That transliterated in English is “mbruk leid amkor” which translates to English as happy big Eid! And your response should be الله يبارك فيك which transliterates to “llay bark fik” which means “may god grant you peace.” Anyhow, that was Tuesday, December 9, and oh so crazy but wonderful. Last year I was still in homestay at this time, if you remember, and it was not the happy holiday it should have been. So this year, far more integrated into my community, and free to roam about, I was able to visit many homes and it was one of the best holidays ever! I’m not going to describe Eid in all its glory, you can look it up, but if you don’t know already it’s the big Muslim holiday where every family slaughters a sheep.
I went to my counterpart’s family’s house first for the celebratory big bready breakfast prior to the slaughter. I thought that morning of how most Americans would pass out at the sight-some 5 or 6 forms of bread for breakfast. Sfinj-donut shaped dough dropped and fried in oil, harsha-the cornbread type cake, milowee-big, flat, fried squares of a simple bread dough, lmscoota- any kind of pond cake type thing, anyhow, lots of carbs washed down with hot sugary milk or hot sugary tea.
After a couple quick other stopovers for cookies and tea and mbrukin’ I headed to my host family’s house. We had a ram this year (all the joyous pictures are on facebook by the way, so you have to go there if you want to see them) and I hung out and watched the gutting. Oddly, I wasn’t disgusted at all, it’s actually pretty interesting. Honestly the moment I got nauseous was when I had to start eating it. Both sheep and goat have very distinct flavors, odd as it sounds, you can taste the way they smell which is hard for someone generally so far removed from their foods origins. But since reading so much lately on farming, and now being over a year into living and breathing next door to all my foods, this practice was quite beautiful to me. The sheep was raised in my site, and lived a very sheepy life- it ate grass, in sunshine, rain and snow and lived among a herd of its own. Still, I did get a taste of our own level of pollution here; when my sister cut open the larger stomach, among the usual half digested grasses was, in pieces, an entire plastic bag. Ugh. After a very sheep heavy meal I headed out for more mbrukin’ throughout the town. By the end of the night, well after midnight, and with henna on my hands I counted up the glasses of tea I’d consumed that day: 12. I’ve no idea how I still have my teeth.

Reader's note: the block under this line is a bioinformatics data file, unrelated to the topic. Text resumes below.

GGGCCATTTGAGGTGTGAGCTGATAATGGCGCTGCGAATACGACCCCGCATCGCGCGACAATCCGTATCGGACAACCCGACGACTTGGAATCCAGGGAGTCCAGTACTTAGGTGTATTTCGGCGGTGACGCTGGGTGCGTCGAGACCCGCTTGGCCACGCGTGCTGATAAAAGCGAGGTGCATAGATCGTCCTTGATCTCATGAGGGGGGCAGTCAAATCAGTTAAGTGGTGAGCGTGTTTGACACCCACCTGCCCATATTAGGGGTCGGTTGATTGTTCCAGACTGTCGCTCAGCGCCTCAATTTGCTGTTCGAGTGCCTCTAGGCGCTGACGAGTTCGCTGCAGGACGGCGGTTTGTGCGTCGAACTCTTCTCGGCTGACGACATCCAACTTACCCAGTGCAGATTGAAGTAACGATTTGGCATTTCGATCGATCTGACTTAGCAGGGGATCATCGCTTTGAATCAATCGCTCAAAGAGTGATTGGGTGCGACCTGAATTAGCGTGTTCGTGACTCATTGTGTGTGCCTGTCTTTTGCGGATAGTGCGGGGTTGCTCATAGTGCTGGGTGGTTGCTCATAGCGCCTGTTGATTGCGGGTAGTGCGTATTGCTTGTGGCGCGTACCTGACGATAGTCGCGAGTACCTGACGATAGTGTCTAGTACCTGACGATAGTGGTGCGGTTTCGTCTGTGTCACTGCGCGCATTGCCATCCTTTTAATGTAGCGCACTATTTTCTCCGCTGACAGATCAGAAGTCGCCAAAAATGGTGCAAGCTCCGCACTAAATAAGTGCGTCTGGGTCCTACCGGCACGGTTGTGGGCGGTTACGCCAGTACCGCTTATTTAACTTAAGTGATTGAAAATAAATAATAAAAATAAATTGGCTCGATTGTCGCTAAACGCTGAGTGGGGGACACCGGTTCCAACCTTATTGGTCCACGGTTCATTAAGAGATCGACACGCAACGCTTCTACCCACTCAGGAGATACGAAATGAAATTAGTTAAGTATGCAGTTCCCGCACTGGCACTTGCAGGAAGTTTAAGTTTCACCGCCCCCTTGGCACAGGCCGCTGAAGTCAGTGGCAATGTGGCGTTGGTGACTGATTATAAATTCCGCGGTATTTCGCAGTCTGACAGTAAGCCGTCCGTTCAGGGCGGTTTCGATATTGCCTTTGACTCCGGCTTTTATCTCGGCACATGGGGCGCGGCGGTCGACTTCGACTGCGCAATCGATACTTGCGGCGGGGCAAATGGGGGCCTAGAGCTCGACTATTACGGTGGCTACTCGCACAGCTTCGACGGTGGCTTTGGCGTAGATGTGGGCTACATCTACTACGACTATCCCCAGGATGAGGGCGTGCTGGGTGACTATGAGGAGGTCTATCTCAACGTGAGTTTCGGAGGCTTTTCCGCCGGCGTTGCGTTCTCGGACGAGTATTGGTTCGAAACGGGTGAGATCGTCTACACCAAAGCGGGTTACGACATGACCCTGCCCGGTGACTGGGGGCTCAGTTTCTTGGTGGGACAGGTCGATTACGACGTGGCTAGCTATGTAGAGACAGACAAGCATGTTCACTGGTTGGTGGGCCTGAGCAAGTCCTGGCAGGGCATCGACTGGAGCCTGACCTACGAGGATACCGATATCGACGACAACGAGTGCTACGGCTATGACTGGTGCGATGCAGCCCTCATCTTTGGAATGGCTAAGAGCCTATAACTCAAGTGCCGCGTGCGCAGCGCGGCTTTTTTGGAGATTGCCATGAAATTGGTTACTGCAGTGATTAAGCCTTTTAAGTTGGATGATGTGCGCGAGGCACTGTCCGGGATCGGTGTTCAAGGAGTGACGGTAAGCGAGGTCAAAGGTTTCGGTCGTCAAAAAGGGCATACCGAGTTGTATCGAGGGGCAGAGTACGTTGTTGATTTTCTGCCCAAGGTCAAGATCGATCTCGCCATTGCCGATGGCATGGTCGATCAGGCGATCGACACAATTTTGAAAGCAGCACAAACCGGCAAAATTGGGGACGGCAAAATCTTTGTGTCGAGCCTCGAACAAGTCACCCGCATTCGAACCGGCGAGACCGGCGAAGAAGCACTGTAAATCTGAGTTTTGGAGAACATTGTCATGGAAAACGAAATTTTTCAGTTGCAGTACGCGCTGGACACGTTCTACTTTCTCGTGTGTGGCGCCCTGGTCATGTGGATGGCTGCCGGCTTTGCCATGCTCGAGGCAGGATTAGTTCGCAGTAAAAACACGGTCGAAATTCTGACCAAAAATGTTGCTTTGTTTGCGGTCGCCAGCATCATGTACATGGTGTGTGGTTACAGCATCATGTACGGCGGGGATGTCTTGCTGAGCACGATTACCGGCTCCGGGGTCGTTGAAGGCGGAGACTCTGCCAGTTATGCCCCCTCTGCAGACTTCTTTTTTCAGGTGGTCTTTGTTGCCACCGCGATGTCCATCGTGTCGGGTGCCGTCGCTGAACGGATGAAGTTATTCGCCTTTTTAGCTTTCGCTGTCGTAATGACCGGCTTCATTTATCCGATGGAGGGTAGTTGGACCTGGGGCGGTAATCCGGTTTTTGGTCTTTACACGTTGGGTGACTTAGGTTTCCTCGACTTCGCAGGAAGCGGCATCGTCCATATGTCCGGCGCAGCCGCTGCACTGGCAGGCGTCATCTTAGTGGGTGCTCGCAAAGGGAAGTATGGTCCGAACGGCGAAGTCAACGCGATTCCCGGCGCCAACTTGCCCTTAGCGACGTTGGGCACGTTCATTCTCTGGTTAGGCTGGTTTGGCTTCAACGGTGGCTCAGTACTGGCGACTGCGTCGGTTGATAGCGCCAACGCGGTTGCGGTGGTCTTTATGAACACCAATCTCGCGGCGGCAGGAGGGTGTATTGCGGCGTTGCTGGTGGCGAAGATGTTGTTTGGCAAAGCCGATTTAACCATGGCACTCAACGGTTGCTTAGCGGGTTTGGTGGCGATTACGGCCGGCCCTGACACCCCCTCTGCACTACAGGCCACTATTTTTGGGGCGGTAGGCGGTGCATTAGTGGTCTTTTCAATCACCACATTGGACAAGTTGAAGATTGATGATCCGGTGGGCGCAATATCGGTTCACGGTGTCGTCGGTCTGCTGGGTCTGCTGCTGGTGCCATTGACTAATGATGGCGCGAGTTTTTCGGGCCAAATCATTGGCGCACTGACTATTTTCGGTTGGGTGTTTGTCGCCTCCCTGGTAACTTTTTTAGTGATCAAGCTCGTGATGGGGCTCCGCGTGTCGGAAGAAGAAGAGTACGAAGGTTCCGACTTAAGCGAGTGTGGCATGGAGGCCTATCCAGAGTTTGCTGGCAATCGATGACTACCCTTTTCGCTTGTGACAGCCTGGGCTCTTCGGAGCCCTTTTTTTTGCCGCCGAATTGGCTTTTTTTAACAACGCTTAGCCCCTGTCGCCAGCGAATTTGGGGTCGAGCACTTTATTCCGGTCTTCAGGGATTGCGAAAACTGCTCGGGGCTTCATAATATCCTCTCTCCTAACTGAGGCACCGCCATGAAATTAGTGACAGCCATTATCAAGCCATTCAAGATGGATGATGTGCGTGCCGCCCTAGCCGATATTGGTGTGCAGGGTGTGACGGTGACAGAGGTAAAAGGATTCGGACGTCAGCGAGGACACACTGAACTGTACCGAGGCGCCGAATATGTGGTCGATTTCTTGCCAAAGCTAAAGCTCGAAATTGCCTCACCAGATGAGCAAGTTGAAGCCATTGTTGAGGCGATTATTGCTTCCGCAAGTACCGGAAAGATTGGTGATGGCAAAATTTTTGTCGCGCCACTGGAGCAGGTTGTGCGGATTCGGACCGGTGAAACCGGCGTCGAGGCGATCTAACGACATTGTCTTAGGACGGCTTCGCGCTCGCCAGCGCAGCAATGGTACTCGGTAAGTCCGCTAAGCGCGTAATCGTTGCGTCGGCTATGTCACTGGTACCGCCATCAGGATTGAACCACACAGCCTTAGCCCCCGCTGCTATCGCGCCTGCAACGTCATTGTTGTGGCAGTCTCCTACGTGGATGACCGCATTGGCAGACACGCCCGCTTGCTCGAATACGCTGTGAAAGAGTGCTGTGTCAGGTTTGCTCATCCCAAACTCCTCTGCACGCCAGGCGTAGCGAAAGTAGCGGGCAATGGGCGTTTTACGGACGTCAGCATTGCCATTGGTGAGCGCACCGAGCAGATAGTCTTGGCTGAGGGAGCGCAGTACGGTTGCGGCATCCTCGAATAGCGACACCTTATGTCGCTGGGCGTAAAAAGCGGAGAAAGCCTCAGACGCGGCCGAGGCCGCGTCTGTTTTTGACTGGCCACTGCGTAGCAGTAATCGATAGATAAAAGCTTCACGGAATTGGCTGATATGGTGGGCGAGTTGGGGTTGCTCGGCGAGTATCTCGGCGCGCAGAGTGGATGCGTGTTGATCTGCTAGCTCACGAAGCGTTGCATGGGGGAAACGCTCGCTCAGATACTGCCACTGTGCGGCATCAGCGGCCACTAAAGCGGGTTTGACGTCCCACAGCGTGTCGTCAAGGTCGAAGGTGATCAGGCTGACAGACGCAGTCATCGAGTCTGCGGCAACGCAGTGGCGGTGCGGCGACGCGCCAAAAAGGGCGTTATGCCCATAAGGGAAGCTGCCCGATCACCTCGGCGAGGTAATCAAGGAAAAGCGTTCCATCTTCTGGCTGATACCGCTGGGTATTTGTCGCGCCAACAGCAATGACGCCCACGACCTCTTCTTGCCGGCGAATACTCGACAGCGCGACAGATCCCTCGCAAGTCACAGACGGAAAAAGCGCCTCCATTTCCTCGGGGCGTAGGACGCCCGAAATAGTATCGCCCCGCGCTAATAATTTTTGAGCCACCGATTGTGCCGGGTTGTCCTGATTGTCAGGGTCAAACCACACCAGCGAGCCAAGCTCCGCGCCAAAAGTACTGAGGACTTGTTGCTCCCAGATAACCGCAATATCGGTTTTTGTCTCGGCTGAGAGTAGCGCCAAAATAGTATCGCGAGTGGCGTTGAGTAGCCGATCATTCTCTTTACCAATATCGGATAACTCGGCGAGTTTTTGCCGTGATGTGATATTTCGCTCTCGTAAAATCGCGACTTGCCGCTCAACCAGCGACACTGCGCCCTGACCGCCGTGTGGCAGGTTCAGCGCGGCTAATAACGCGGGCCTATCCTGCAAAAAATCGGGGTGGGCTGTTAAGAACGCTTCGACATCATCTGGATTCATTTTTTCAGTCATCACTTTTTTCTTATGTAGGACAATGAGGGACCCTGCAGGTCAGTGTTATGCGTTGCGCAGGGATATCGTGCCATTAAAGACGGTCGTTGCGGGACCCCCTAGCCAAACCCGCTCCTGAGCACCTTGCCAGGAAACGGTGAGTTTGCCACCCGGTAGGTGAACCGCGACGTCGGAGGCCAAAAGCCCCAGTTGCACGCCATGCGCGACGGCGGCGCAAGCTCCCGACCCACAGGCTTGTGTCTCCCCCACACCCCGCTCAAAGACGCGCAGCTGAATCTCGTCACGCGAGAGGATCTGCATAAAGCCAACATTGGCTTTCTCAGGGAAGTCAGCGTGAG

We also got our first dose of boojlood the afternoon of Eid. I only got to observe a bit of it last year, but this year it was a multiple day affair. I don’t know if it’s a tradition among all Berbers, but certainly here. Every few houses join their fresh sheep skins into a big costume, making a good 15 or so of these scary things among the community, then these guys put on odd masks. A few others dress up like witches and some younger boys put together similar costumes made of plastic flour or grain sacks. Then of course there are the camels, made out of blankets and a real skull and two or three guys underneath. This pack of odd and frightening characters travel throughout the community with drummers, taking coins and scaring or messing with people. I honestly got pretty scared, one camel snipped my arm, and one boojlood, because of the lax circumstance, asked me to marry him. But it was fun and we got some good pictures. So we may not have Halloween or Santa or whatever here, but I personally feel pretty darn special, what would you give to see a bunch of boys marching through town in recently killed sheep pelts? It’s also pretty stinky. It was fun and I felt a pang in my heart for it likely being the last Eid I’ll ever celebrate, certainly my last with boojlood.
Also, in addition to mbruk leid, Happy Hanukah, Merry Christmas and Happy New Year! Whatever you celebrate I hope it was wonderful and you could share it with people you love, in person or in spirit!